- It's OK if you do feel shame or guilt after eating. Validate the struggles many feel during the holiday season. The holidays are a hard and stressful time with fear of food and weight gain being a significant stressor to many.
- Avoid articles and "advice" that instill fear in you during the holidays as they are not helpful. Often they make you feel like you will do something wrong even before the holiday begins.
- Make it a goal to eat with your family, and have a personal goal to enjoy your favorite foods.
- Dieting and restricting your food intake will almost always lead to you eating more than you had intended.
- You can trust your body to know what to do with the food you eat at holiday times.
The holidays are a time to gather with family and friends. Thinking about what and how much you're going to eat no longer needs to be your priority.
Eat what you love, and be mindful of the food you're eating, taking time to enjoy each bite. Keep food guilt at bay by taking a long walk after dinner, or getting a good night's rest to start a new day in the morning.
And remember, self-compassion is key as you navigate your relationship with food and body image throughout the holidays and year round.
Meet Our Contributors
Katherine Metzelaar, MSN, RDN, CD, is a dietitian and certified intuitive eating counselor who is passionate about inclusive healthcare for all bodies. She specializes in eating disorders, disordered eating, and body image healing, leading virtual body image support and learning groups for women. Metzelaar is the owner and founder of Bravespace Nutrition, a private group nutrition practice of nondiet registered dietitians who help individuals create peace with food and their body free from rules, diets, and perfectionism.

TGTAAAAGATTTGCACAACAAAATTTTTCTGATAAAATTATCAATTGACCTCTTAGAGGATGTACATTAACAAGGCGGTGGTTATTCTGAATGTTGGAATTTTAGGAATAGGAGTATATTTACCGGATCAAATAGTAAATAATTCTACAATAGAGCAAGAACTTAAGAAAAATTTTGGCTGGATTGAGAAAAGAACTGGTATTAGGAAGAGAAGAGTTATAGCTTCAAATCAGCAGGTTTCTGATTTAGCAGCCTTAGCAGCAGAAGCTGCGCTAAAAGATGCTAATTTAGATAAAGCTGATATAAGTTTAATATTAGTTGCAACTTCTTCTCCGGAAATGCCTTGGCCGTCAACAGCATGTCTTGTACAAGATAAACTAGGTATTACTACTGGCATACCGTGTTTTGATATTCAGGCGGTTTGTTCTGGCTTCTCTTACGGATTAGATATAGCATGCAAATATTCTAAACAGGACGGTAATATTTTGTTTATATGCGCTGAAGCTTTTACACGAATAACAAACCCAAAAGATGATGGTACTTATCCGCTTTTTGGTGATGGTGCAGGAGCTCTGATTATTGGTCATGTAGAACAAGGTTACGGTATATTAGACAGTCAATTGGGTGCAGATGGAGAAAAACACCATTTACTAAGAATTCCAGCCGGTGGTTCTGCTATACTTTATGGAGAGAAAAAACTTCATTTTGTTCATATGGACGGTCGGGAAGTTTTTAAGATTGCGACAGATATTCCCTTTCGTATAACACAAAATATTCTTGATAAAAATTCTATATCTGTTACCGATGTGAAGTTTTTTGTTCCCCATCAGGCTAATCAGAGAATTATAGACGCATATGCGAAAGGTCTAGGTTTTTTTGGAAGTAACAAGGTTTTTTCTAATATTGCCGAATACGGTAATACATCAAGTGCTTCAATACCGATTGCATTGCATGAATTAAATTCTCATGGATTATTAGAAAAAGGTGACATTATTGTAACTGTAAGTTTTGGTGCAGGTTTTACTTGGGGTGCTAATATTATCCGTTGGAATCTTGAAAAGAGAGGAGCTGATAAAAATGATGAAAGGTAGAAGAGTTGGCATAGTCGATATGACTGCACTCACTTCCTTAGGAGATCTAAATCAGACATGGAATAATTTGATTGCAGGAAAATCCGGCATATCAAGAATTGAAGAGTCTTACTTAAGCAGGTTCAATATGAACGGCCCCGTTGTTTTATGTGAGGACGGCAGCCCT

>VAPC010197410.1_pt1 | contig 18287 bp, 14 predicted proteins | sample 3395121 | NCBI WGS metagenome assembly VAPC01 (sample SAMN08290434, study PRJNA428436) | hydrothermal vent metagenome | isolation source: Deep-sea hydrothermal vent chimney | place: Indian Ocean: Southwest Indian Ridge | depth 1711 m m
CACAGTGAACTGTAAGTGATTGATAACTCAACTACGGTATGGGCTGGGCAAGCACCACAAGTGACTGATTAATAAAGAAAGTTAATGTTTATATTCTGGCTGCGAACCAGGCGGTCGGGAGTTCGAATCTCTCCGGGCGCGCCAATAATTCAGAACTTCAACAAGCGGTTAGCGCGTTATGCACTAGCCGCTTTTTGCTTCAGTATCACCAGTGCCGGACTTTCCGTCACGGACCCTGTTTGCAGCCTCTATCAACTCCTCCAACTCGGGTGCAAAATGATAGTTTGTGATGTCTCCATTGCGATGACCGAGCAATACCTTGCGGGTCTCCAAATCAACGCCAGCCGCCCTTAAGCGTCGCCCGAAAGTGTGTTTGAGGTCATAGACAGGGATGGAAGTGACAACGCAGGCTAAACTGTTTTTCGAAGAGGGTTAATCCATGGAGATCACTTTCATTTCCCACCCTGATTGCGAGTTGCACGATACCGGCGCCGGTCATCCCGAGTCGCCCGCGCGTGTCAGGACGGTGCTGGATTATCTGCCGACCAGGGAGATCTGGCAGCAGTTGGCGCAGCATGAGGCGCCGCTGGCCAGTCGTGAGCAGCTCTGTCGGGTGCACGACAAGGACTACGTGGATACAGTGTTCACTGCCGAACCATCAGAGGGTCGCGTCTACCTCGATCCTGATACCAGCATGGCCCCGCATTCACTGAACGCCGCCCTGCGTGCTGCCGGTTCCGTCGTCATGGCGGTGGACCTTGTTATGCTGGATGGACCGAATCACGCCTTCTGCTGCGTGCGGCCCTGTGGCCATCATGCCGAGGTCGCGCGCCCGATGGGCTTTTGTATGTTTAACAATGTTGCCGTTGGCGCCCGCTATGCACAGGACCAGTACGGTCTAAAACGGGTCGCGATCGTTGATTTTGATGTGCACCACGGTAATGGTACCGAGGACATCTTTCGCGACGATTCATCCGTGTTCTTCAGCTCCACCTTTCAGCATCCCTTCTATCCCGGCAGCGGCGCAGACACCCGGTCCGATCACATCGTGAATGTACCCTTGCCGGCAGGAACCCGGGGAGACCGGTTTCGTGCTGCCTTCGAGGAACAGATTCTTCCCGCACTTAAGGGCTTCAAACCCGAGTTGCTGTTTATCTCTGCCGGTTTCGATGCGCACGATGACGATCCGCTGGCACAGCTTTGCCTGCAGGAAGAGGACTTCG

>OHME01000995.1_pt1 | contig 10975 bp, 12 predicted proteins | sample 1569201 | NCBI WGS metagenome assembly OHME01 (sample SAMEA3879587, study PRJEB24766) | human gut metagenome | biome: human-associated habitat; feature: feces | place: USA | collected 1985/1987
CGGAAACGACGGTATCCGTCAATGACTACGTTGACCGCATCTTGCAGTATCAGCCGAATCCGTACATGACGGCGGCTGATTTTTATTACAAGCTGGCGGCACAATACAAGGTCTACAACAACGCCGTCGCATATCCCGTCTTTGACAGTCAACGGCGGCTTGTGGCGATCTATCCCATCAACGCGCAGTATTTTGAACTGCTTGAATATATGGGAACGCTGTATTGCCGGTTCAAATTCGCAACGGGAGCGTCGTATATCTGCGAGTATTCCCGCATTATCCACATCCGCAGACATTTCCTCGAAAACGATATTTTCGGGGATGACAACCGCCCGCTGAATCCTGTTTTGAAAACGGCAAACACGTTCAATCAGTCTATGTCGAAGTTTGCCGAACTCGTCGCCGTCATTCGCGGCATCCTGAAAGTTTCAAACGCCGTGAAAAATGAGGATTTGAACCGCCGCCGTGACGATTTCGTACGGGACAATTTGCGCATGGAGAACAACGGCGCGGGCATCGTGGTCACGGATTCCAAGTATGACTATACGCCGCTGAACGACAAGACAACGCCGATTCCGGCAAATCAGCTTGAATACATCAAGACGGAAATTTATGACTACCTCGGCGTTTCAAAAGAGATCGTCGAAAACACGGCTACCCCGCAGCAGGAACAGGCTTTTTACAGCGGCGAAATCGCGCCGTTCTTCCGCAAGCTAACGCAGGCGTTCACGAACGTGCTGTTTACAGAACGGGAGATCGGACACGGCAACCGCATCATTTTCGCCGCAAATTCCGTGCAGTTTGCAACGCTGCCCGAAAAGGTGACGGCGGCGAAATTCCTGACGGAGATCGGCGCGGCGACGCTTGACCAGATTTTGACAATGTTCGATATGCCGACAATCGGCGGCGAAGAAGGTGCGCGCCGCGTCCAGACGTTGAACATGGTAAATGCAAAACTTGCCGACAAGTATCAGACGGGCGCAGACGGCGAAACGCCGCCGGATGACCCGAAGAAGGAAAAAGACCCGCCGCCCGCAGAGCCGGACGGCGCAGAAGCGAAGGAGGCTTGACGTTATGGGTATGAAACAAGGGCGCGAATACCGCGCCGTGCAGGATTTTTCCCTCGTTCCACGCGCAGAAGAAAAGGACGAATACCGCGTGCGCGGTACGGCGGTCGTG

Ann Kriebel-Gasparro, DrNP, FNP-BC, GNP-BC, a faculty member in Walden University's master of science in nursing program, holds more than 26 years of nursing experience. She is dual credentialed as a family and gerontological nurse practitioner. In her clinical practice, Kriebel-Gasparro provides in-home healthcare for elderly patients. Kriebel-Gasparro is a current member of the Gerontological Advanced Practice Nurses Association and previously served on the Rare Disease Advisory Council for the Commonwealth of Pennsylvania's Department of Health.
Megan Pietrucha, Psy.D., is a licensed clinical psychologist who currently practices in the Chicago area. She holds a bachelor's in psychology from Illinois Wesleyan University and a master's and doctorate in clinical psychology from the Illinois School of Professional Psychology at Argosy University. Her clinical interests include eating and body image, college student and student-athlete mental health, mood disorders, and health and wellness. Pietrucha has served as the training director for an APA-accredited internship program and has taught undergraduate and graduate courses in psychology.
Pietrucha is a paid member of the Red Ventures Education freelance review network. Learn more about our review partners.